On the whole I have concluded to support Adams, though I am not without apprehensions on the score we have conversed about. My principal reasons are these: First, he is a declared partisan of deferring to future experience the expediency of amendments in the system, and (although I do not altogether adopt this sentiment) it is much nearer my own than certain other doctrines. Secondly, he is certainly a character of importance in the Eastern States; if he is not Vice-President, one of two worse things will be likely to happen. Either he must be nominated to some important office, for which he is less proper, or will become a malcontent, and give additional weight to the opposition to the government. As to Knox, I cannot persuade myself that he will incline to the appointment. He must sacrifice emolument by it, which must be of necessity a primary object with him.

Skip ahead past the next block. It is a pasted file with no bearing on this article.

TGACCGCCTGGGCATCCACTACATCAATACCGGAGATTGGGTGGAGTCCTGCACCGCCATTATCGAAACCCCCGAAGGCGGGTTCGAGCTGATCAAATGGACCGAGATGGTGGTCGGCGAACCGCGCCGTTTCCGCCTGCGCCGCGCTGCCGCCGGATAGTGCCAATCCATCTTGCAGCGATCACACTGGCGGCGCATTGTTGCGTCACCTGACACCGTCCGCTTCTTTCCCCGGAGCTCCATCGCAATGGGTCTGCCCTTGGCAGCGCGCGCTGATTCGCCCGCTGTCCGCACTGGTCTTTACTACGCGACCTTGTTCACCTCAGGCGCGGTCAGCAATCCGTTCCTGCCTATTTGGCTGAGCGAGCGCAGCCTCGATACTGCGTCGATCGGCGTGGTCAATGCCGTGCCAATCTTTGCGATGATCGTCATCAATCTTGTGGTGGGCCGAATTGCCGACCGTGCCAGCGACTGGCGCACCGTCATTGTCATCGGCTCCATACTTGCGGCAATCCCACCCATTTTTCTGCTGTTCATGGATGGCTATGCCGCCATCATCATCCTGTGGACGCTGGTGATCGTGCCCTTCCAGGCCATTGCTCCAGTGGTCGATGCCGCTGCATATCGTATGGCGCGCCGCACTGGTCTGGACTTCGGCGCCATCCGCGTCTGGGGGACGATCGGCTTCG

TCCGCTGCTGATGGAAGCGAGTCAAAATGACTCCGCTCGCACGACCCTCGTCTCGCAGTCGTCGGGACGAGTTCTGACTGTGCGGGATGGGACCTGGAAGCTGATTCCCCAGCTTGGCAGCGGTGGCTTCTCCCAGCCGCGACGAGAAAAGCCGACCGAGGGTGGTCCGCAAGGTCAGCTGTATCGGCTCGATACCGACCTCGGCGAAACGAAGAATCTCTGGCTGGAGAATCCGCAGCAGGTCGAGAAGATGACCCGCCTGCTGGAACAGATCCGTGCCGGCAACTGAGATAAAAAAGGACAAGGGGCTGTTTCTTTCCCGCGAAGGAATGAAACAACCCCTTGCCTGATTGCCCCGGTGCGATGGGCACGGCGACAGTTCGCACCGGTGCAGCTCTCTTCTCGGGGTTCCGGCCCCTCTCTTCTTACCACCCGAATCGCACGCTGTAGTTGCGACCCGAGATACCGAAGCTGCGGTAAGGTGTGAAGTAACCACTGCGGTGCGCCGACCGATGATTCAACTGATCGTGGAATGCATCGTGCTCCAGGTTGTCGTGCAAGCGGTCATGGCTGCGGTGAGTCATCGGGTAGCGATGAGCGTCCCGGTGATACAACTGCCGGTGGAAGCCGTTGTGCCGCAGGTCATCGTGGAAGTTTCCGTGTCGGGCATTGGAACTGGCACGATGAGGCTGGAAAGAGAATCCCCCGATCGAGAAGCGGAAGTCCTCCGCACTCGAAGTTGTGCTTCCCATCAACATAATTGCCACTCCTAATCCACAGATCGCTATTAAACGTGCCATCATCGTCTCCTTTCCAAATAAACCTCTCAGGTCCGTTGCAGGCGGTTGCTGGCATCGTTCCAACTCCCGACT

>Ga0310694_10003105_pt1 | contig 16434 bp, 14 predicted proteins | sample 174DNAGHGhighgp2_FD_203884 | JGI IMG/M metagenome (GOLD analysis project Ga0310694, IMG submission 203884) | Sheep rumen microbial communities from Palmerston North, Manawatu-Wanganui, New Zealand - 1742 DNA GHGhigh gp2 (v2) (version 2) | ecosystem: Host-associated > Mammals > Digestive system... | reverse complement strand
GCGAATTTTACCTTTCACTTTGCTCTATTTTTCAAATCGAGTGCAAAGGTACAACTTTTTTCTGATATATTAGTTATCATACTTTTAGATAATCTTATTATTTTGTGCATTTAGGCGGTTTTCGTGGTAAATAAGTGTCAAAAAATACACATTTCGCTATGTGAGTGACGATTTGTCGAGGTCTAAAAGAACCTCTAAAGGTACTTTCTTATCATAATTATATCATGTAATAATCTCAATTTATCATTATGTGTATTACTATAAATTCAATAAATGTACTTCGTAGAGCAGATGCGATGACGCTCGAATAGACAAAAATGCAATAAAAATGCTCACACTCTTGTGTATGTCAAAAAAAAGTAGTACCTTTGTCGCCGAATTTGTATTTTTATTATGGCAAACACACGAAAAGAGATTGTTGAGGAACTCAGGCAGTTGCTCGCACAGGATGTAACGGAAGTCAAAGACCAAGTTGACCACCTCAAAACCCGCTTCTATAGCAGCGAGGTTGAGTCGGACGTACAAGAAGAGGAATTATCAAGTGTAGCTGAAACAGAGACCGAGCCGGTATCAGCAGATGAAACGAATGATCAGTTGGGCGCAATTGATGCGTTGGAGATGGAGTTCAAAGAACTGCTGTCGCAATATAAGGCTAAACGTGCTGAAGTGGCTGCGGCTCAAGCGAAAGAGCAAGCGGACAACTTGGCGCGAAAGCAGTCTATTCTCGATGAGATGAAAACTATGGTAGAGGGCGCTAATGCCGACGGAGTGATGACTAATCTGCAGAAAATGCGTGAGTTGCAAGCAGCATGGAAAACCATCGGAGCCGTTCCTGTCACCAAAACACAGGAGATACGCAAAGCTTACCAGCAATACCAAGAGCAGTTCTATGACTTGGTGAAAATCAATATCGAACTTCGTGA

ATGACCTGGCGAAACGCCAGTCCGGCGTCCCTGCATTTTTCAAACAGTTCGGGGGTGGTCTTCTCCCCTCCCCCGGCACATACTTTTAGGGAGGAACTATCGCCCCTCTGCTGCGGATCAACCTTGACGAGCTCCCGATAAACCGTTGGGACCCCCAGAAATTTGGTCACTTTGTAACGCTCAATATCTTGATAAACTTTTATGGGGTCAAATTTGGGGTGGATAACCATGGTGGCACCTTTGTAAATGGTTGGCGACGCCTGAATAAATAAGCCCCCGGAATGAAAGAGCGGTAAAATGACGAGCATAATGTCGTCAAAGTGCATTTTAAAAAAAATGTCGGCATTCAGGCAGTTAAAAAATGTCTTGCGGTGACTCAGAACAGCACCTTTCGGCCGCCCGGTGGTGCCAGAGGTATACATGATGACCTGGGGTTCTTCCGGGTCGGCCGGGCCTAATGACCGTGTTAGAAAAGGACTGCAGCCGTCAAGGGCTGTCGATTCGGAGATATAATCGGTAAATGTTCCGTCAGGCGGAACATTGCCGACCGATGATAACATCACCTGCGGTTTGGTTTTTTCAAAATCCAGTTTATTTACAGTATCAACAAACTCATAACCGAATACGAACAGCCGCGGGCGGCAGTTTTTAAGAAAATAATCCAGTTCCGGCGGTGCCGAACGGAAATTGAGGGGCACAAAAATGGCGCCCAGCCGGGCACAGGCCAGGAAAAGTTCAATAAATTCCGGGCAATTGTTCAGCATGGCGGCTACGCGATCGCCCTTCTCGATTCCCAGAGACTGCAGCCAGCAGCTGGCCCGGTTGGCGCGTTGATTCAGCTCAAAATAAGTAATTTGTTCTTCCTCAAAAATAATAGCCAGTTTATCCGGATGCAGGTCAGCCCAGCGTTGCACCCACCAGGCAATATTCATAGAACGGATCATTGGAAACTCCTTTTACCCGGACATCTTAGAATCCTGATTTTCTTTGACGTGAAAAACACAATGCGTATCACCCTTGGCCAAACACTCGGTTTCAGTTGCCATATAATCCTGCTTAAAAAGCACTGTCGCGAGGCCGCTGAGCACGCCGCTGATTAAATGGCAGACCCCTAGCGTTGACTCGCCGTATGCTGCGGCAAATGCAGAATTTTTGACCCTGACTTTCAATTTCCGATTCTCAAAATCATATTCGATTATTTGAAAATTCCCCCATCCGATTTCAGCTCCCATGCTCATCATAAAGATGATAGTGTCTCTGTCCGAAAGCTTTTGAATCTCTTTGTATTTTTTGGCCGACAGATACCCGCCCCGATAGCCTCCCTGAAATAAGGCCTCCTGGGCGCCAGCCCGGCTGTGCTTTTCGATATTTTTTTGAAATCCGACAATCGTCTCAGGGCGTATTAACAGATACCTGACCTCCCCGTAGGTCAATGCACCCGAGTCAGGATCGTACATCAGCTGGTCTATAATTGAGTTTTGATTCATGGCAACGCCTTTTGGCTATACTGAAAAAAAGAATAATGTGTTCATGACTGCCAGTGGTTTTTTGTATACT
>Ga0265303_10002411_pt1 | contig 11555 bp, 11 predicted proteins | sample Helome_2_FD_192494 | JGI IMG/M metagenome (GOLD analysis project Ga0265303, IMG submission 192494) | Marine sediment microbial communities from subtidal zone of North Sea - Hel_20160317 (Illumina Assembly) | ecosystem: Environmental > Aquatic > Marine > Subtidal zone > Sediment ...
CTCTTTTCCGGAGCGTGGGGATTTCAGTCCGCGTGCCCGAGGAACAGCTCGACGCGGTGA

If it should be thought expedient to endeavor to unite on a particular character, there is a danger of a different kind to which we must not be inattentive—the possibility of rendering it doubtful who is appointed President. You know the Constitution has not provided the means of distinguishing in certain cases, and it would be disagreeable to have a man treading close upon the heels of the person we wish as President. May not the malignity of the opposition be, in some instances, exhibited even against him? Of all this we shall best judge when we know who are our Electors; and we must, in our different circles, take our measures accordingly.
I could console myself for what you mention respecting yourself, from a desire to see you in one of the executive departments, did I not perceive the representation will be defective in characters of a certain description. Wilson is evidently out of the question. King tells me he does not believe he will be elected into either House. Mr. Gouverneur Morris set out to-day for France, by way of Philadelphia. If you are not in one of the branches, the government may sincerely feel the want of men who unite to zeal all the requisite qualifications for parrying the machinations of its enemies. Might I advise, it would be, that you bent your course to Virginia.